Travelling to the states, I have been fascinated by the Infor (remember when Baan defined ERP and the acronym was an accurate description of what ERP did) advertizing campaign: “Big ERP”. Images of SAP / Oracle salesman dressed up as Daddy Warbucks, images of business trampled by – you guessed it – SAP / Oracle giants – the campaign clearly addresses CIOs unease with the market power concentrated in just two vendors. I would add though that painting SAP with the Oracle brush is somewhat unfair. Oracle’s ambitions on owning end to end business process automation - including the business models themselves – is unique.
I come from the billing – an extraordinarily verticalized industry – so I find the fact that ERP is on the one hand very horizontal, and on the other hand very concentrated, fascinating. In theory, ERP covers an area where business models and processes differ as much or more as those associated with billing when you go from industry to industry. Resource management (human or physical) and supply chain management can’t be more different from business line to business line. You would have expected that – like billing – many specialized players would have coded solutions that specialize in automating business processes for particular industries.
So how did we end up with Oracle and SAP in such dominant positions across so many industries? It is more than Oracle buying market share via acquisition of big 1990’s vertical players only leaving until only recently SAP in its way. (Microsoft
and Infor do provide real alternatives now). Paradoxically, SAP set the pattern. ERP practices are so diversified – often times from company to company – that vertical solution did not make sense. The enterprise software industry practice of using one customer to learn the ropes for one vertical and reselling it as a product does not work in ERP. A solution designed for one customer is too off the mark for even its competitors.
A solution to to build solutions is the only good approach in ERP – and this required in the 1990’s a sophisticated and services centric product. SAP delivered this – especially in building the army of SAP analysts (independent and within integrators). The scale to pull this off effectively made sure that small players were at a great disadvantage, Ergo: the situation we are in today.
Oracle is a Johnny come lately – with a very different approach based on acquired vertical solutions jammed into pre-integrated suites that go beyond ERP. The sales approach is “who cares if the fit is not right” as long as you have one vendor to beat over the head and a largely cynical pitch that the database and SOA magically pre-integrate the diverse products they purchased. At least, SAP has always been very deliberate in making sure that the software it purchases fits into its framework.
A strange paradox is that I hear CIO are asking that SAP be left un-customized in transformation projects – putting the burden on other systems to take customizations – including (!) billing. SAP took its foot off the gas when it let Agazzi go. They had a sales problem – but the renewal of their technology beyond SOA will ultimately determine how they win or lose. I think Microsoft with a much newer stack and a strategy that allows small players to leverage / customize their ERP into any company is a real threat.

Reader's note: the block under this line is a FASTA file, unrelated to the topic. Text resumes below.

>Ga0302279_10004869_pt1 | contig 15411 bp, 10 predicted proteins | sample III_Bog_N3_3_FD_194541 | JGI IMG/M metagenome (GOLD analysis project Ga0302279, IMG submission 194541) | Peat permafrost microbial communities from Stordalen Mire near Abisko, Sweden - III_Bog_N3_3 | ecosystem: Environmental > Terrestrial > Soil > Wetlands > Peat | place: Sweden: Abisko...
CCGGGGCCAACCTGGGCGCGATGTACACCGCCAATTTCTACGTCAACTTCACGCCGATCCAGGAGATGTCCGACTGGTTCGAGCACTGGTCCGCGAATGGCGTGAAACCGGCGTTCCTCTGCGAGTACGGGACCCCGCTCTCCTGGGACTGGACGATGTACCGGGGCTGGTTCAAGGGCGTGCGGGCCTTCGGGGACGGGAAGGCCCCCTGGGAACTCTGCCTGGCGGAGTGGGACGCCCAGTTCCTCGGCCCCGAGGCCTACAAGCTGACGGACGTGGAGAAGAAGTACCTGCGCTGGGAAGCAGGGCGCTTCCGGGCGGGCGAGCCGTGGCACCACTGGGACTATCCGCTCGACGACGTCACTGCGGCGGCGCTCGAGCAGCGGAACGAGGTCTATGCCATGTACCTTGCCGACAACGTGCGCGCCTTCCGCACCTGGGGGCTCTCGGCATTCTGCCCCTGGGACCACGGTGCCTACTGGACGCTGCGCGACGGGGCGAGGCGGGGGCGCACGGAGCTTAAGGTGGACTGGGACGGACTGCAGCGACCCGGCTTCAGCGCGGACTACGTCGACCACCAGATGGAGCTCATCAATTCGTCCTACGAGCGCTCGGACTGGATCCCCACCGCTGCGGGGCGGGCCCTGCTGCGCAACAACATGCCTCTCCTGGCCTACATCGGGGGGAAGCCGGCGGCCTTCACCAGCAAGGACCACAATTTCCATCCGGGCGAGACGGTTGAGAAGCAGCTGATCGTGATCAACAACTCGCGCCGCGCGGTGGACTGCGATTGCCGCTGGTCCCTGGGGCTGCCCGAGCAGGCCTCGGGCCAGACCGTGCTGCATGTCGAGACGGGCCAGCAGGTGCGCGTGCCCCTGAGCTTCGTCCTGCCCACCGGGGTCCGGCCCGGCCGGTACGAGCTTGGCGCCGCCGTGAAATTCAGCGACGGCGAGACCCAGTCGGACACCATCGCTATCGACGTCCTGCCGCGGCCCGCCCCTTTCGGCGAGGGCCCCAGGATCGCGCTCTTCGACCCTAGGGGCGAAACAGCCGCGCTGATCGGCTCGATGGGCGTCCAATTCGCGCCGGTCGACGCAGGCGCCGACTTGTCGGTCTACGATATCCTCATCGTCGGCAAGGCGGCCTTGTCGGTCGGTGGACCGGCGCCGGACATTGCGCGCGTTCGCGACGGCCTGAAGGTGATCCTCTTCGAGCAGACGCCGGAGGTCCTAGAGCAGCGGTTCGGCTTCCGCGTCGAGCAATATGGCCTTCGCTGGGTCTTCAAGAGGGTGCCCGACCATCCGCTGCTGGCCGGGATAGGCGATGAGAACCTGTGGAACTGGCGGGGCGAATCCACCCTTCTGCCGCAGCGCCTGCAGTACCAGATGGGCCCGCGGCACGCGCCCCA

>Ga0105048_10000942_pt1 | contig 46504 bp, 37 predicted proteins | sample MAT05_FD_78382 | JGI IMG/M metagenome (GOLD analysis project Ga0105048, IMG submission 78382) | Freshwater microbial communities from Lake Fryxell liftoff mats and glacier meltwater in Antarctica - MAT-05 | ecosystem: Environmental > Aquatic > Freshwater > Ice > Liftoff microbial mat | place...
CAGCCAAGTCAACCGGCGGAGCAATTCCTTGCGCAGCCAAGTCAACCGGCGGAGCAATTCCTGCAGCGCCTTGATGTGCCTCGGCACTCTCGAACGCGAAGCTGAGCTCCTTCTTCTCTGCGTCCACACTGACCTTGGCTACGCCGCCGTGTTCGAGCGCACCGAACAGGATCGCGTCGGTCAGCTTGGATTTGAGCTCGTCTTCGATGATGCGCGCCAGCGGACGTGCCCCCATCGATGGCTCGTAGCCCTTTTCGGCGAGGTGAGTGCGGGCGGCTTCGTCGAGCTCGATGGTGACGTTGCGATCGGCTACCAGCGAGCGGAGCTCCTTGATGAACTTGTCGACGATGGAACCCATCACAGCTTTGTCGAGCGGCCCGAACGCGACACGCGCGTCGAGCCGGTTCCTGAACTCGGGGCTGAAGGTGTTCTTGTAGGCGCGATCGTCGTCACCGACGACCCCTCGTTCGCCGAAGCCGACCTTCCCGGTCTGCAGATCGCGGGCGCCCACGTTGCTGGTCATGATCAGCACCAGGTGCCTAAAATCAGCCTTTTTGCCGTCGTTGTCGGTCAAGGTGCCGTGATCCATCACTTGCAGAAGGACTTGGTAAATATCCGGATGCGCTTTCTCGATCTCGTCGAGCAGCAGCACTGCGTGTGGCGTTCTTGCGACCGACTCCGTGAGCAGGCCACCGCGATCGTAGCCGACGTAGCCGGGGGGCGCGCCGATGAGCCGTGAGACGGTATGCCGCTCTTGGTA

So why didn’t billing follow ERP’s evolution – and remained so verticalized? I see two key reasons. First, billing, by having less company to company diversity than ERP, allowed almost anyone to write a solution for one company and then have a reasonable chance of reselling it to another. The amount of customization, though great, was nowhere near what was required for ERP. There was no real need for scale in services that pushed out the small players in ERP. Second, within any one vertical, hardcoded business processes were viable – no need for the complex lifecycles and workflows that really require a more horizontal approach. In other words, billing is verticalized because the barriers to entry are low. I hate to say it – anyone can write a billing solution. (I have replaced a number of Telco billing systems in the past 20 years that were written by an IT team made up of one programmer). Where vertical solutions have not thrived – companies or their SI have been able to write custom solutions with ease.
Vertical solutions – with all their flaws of being unable to evolve or incorporate new business models from other industries – dominate billing just because they can. The value of horizontal billing – like ERP – is indisputable… it is a key component in the convergence (I use the word reluctantly) of business models we are seeing between almost every industry - if for no other reason than addressing the huge number of custom solutions that have never been addressable by product solutions.
From my point of view – as an aficionado of unique business models – the end of the tyranny of hard coded verticalized enterprise software could not come soon enough.